Tuesday, September 8, 2009

I Am Writing My Name

The French poet Edmond Jabes once wrote: "When, as a child, I wrote my name for the first time, I realized I was beginning a book."

When a child learns to write their name they then write it everywhere: on the sidewalk, on the wall, in their pudding. Get the picture?

I learned this best from my own kids (my son continues to "sign" his signature on those things that belong to him, and also on some things that don't). The other day my fourteen year old daughter was on her hands and knees in the street (during a block party) writing her name on the concrete in yellow and pink. 

Do we ever outgrow our fascinations with our names? To this day I sometimes with just the tip of my finger scribble my name in the dust of my desktops, in the breadcrumbs of the dinner table. Enough about me.

Here's a poem that says what I'm trying to say better than I am able to say it.

I Am Writing My Name

I am writing my name
across the sky, across the clouds,

I am writing my name
across the street, across my rooftop,

I am writing my name
across my arm, across my education,

because I want to leave a mark.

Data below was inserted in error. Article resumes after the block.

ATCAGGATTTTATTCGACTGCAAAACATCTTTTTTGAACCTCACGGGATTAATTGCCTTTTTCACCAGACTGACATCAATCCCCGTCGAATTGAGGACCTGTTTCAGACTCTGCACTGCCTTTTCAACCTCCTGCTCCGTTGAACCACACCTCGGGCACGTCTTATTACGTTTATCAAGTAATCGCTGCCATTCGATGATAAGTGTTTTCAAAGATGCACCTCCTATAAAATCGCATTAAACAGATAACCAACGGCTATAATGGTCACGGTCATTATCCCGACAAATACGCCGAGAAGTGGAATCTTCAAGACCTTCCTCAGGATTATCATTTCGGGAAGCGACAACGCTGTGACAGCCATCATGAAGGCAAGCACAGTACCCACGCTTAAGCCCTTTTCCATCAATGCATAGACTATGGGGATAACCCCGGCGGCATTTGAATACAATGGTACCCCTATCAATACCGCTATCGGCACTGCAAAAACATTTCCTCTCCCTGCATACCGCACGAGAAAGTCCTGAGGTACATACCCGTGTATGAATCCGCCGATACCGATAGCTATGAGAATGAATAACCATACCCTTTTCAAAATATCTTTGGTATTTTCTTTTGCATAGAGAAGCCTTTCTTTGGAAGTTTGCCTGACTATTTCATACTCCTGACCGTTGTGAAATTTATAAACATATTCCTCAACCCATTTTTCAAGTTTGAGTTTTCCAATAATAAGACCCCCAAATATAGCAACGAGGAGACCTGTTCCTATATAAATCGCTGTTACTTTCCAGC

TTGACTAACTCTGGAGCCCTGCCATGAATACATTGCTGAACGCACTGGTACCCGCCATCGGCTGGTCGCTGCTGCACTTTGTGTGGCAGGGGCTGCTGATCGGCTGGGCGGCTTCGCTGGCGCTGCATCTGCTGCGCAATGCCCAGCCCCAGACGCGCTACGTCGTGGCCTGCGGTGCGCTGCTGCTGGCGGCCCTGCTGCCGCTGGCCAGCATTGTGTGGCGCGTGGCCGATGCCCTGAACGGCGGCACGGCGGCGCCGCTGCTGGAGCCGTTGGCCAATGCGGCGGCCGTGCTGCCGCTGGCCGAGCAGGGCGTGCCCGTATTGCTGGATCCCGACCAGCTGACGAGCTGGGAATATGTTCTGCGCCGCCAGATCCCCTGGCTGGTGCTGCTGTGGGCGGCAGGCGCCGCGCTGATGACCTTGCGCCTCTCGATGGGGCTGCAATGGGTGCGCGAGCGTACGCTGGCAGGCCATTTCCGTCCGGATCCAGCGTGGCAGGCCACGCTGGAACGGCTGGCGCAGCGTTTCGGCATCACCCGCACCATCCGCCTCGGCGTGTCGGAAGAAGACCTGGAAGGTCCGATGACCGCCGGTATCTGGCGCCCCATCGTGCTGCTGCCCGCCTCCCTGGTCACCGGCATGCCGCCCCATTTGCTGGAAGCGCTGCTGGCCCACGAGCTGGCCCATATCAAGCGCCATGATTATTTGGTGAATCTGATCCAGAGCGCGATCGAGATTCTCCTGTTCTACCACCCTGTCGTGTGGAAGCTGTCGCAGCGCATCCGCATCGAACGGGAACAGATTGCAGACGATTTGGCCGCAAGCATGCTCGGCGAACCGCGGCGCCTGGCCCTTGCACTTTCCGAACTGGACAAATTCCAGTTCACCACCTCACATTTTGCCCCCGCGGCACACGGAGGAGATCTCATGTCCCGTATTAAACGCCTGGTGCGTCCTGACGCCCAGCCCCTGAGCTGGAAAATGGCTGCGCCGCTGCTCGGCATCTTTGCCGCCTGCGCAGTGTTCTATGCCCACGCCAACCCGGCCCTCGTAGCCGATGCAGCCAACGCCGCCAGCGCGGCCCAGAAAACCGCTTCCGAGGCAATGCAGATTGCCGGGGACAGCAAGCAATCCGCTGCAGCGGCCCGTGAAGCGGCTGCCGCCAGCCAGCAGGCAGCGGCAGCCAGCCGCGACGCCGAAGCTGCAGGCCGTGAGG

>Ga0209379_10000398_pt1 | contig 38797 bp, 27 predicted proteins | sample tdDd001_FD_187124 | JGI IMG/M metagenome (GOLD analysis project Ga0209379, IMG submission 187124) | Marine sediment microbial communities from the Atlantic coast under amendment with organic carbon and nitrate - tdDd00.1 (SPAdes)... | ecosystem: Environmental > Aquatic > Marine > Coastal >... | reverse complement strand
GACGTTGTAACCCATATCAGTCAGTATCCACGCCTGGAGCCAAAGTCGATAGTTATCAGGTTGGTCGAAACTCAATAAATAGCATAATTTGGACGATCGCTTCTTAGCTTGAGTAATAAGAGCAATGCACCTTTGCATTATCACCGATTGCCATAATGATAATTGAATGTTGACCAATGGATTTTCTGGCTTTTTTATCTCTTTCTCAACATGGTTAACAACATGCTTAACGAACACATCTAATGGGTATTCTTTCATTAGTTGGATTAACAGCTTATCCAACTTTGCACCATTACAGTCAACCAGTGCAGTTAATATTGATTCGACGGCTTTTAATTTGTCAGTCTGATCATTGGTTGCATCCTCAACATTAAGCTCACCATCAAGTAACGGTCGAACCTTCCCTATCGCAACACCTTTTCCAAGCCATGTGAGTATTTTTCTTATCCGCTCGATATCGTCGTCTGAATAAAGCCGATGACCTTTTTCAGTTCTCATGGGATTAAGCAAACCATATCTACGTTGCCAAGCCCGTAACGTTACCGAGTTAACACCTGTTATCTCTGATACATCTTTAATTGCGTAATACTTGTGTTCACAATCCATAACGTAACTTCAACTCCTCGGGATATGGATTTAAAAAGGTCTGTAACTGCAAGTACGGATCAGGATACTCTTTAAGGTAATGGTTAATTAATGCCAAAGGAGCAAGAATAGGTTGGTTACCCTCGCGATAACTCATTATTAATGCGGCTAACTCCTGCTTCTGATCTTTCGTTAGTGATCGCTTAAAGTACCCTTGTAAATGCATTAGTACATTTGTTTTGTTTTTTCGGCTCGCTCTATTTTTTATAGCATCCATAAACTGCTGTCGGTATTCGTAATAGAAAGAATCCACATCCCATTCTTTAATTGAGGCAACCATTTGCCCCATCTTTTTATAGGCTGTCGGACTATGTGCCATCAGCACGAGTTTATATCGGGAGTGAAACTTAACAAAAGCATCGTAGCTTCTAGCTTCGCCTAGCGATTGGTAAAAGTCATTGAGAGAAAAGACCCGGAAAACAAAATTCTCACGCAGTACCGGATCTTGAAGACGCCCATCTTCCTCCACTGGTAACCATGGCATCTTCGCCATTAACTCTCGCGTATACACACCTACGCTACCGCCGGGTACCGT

Quentin S.
3rd Grade
InsideOut Student
Detroit Public Schools

Poets and graffiti artists both—Marcus Was Here..... Johnny Was Here....

We all just want to "leave a mark."


  1. I have to practice writing my name. I've been writing it in some ugly places over the past many years.

  2. Yaught. I have also added my name to some serious garbage.
    Anyhow, I am changing my name to Pete.

  3. Here's another great poem, Tom, that your comments made me think of:


    I am
    my name
    the front
    of God's

    Keith H.
    3rd grade

  4. People of a certain age remember the great wave of name graffiti writing in NYC and vicinity. The idea was to write your name or nickname and then the number of the street where you lived. The famous one was "Taki183", for a kid named Taki (diminutive of Demetrius) who lived on 183rd St. Soon loads of other people were writing, not their own names, but Taki183 on walls sidewalks, school desks etc. I joined in and wrote it on a few desks in my high school in Teaneck, NJ (a few miles from NYC across the GW bridge). Why did I do that and not write my own name? Aside from the fact that I did not live on a numbered street, I think that joining in on Taki's name was a way of tasting his few weeks of glory. Then there was that earlier bit of name graffi in public places, in honor of a dead tenor sax player: 'Bird lives.' Of all the praises of the departed Charlie Parker, perhaps that name writing campaign was the greatest of all.